The final day of the week, the month, the quarter, and the first half of 2017 is on Friday.
And despite President Donald Trump’s key economic agenda item — tax reform — having gone nowhere, investors are looking at a stock market that is up 8% this year alone, as big tech stocks have lead the way.
(Though as Yahoo Finance’s Rick Newman reported Thursday, the failure of the GOP to get something done on healthcare makes tax reform more likely.)
Economic data, meanwhile, has been fine — if perhaps a big underwhelming — as we learned on Thursday the economy grew at an annualized rate of 1.4% to start the year.
On Friday, investors will pore over reports on personal income and spending, with this report also including the latest figures on “Core” PCE, the Federal Reserve’s preferred measure of inflation.
We’ll also get the final check on consumer sentiment from the University of Michigan on Friday morning, and recall that consumer and business confidence had been the most closely-watched data points in the wake of Trump’s election win.
R&D, trending up
A popular narrative surrounding the U.S. economy in recent years has been that we are mired in “secular stagnation” — or a lower growth trajectory — due to, among other things, a lack of innovation.
And while overall GDP growth rates certainly bolster the idea that economic growth in the modern U.S. economy is not the 4% or more we became accustomed to in the later half of the 20th century, there is still, despite some arguments, plenty of innovation happening across the economy. Or at least, folks are trying to make it happen.
Neil Dutta, an economist at Renaissance Macro, circulated the following chart on Thursday after the latest GDP revision was released. This chart shows that R&D, as a percent of GDP, continues to rise and, as a percent of GDP, is at levels not seen since the early 90s.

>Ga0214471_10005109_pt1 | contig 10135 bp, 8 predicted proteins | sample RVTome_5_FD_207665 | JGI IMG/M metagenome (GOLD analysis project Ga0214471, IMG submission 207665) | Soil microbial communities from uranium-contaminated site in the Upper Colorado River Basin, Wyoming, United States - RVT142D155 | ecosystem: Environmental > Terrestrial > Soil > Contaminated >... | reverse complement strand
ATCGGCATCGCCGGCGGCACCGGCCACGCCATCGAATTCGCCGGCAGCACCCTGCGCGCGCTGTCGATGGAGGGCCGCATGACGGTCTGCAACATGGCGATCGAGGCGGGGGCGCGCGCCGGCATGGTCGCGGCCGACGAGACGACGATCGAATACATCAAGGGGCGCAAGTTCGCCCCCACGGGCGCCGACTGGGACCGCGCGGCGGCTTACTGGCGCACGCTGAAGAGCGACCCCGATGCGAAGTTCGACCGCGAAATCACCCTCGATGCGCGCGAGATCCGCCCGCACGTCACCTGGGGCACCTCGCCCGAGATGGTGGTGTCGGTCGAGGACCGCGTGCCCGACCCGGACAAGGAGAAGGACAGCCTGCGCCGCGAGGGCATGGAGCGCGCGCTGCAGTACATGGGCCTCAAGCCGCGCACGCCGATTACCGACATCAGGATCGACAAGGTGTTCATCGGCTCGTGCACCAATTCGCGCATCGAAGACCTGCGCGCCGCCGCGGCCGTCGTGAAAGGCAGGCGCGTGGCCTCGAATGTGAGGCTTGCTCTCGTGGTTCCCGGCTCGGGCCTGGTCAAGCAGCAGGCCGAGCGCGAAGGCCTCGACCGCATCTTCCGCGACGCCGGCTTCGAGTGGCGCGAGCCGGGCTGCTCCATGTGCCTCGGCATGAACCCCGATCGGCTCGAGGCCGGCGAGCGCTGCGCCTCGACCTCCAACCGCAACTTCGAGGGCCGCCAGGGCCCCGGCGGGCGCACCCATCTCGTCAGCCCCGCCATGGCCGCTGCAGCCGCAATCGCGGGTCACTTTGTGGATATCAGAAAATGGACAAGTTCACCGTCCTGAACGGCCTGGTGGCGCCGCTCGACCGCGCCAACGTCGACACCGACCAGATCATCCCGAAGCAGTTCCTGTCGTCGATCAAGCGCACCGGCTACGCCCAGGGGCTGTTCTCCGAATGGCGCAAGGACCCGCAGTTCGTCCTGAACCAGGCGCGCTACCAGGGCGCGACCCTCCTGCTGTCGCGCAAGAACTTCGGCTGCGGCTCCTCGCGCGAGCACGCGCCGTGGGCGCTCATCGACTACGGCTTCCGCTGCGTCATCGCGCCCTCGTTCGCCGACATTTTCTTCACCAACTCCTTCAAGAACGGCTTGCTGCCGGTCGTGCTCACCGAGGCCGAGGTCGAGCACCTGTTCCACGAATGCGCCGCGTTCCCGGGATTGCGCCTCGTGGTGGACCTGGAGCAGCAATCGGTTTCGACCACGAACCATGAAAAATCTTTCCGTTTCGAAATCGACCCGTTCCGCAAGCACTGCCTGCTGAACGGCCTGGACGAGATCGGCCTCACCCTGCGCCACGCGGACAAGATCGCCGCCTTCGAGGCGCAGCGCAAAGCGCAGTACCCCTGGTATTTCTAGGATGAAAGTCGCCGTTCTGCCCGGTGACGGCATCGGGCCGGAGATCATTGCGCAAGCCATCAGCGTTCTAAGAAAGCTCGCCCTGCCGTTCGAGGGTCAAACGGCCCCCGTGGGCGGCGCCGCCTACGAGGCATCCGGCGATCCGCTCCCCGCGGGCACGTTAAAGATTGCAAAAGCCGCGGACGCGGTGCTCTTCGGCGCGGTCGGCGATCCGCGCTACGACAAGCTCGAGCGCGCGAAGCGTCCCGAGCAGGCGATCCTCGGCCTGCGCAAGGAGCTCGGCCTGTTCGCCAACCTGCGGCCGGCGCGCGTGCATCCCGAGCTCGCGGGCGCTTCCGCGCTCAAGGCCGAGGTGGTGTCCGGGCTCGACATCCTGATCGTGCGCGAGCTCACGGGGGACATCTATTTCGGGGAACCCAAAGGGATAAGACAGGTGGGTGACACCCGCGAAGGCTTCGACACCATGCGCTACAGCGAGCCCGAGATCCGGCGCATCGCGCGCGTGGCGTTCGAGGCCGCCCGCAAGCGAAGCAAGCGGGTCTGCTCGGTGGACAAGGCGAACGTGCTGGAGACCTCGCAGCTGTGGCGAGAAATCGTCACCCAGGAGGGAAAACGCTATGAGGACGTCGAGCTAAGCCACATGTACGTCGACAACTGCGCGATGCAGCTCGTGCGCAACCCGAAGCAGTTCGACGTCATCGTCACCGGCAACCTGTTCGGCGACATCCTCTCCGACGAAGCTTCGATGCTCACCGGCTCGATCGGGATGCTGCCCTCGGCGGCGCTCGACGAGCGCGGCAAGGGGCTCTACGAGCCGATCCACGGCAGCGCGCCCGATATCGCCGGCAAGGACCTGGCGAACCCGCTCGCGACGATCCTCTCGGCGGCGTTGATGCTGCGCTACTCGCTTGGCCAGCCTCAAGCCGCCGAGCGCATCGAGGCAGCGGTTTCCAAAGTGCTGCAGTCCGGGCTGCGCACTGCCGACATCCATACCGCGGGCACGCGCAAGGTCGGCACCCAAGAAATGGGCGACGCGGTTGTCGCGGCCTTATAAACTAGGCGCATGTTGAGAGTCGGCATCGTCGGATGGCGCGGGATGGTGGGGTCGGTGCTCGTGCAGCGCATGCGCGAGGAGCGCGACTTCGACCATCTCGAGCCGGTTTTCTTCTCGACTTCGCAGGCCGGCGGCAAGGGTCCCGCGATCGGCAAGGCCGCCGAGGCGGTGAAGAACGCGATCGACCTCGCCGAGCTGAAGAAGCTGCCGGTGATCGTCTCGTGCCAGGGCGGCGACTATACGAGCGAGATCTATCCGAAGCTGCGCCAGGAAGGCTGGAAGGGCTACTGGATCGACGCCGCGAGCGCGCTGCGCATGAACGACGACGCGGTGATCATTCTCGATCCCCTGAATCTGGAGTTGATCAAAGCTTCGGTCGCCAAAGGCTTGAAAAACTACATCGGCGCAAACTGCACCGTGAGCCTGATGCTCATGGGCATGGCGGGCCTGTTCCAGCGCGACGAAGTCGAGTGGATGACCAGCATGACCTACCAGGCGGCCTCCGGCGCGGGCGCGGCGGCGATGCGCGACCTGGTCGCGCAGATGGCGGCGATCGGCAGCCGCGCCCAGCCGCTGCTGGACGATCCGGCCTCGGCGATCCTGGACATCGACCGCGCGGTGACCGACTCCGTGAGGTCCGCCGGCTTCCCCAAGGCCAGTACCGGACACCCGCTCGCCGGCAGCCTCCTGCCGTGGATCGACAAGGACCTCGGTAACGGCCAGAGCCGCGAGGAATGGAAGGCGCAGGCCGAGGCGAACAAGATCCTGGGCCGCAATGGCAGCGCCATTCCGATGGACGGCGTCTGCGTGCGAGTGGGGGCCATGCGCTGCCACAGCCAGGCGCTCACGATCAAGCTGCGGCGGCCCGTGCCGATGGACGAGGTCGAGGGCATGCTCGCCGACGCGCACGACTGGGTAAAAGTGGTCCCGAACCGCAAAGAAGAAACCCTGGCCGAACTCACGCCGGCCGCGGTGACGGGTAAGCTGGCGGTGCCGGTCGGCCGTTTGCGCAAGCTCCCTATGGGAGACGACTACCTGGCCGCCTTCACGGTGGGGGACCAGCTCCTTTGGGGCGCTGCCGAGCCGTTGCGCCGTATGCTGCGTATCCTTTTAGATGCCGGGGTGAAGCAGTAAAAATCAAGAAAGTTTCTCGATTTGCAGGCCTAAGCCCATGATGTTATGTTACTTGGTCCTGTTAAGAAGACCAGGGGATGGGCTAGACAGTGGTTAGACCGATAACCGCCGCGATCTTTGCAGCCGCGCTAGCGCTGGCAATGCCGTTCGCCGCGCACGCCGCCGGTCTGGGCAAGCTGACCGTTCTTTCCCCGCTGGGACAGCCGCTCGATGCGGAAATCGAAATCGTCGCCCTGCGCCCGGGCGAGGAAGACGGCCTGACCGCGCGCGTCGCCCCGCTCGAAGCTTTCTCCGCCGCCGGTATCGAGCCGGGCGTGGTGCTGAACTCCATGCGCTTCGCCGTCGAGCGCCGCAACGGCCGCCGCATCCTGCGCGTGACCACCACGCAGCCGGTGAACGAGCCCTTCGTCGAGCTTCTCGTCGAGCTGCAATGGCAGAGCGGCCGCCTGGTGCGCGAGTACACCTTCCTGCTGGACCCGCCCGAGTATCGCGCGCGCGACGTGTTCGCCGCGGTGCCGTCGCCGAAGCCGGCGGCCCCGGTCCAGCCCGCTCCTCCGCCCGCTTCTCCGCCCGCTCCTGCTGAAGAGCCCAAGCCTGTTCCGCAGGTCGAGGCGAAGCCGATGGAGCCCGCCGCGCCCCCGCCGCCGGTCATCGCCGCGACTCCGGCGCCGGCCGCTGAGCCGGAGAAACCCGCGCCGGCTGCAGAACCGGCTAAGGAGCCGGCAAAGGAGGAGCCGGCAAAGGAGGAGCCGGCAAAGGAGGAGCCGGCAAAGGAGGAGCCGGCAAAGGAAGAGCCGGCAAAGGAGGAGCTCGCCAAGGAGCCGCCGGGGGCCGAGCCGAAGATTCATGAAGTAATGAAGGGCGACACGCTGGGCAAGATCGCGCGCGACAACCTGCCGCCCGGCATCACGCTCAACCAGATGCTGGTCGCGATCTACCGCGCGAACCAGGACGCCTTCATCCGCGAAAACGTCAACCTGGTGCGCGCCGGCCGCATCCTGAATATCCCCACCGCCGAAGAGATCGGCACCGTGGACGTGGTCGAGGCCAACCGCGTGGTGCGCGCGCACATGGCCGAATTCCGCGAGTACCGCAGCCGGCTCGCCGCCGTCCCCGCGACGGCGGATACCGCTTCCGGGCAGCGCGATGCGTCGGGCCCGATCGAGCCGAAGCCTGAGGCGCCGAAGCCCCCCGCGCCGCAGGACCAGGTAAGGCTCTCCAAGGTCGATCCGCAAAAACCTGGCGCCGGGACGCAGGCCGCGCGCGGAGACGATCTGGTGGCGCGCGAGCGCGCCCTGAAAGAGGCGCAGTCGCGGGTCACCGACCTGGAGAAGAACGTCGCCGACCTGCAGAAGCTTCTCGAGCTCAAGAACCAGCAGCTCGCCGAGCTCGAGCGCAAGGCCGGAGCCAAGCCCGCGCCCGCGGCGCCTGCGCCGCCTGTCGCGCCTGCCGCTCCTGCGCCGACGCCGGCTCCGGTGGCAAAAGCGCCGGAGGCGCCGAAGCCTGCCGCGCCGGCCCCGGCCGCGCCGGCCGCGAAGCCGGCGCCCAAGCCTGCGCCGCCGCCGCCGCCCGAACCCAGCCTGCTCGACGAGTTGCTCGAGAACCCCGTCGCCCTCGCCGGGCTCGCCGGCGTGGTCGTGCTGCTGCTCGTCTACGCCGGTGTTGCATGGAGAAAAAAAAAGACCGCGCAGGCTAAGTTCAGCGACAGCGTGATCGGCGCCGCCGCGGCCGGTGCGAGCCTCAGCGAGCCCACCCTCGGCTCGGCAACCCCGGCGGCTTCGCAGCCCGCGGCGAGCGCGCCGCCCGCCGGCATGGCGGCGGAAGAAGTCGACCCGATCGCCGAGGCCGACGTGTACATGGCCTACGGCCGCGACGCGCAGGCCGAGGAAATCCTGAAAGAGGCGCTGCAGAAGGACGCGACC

“Over the last year, private R&D spending has jumped 5.9% to 1.85% of US GDP, a record,” Dutta writes, adding that public sector R&D has also picked up, rising at a seasonally adjusted annualized rate of 6.1% in the first quarter.
“The continued improvement in R&D spending is one reason why we are upbeat on productivity growth,” Dutta writes.
“R&D spending is often cited as a source of productivity within firms, especially with respect to product innovation. R&D is also inherently risky as the payoff comes years in the future. If secular stagnation were widely believed by corporate America, why would R&D spending be rising this way?”
And as economists look to solve the puzzle of declining productivity in the economy, perhaps an increase in R&D portends the coming rise of something some had perhaps thought would never again appear in America: more productive workers.
Myles Udland is a writer at Yahoo Finance. Follow him on Twitter @MylesUdland
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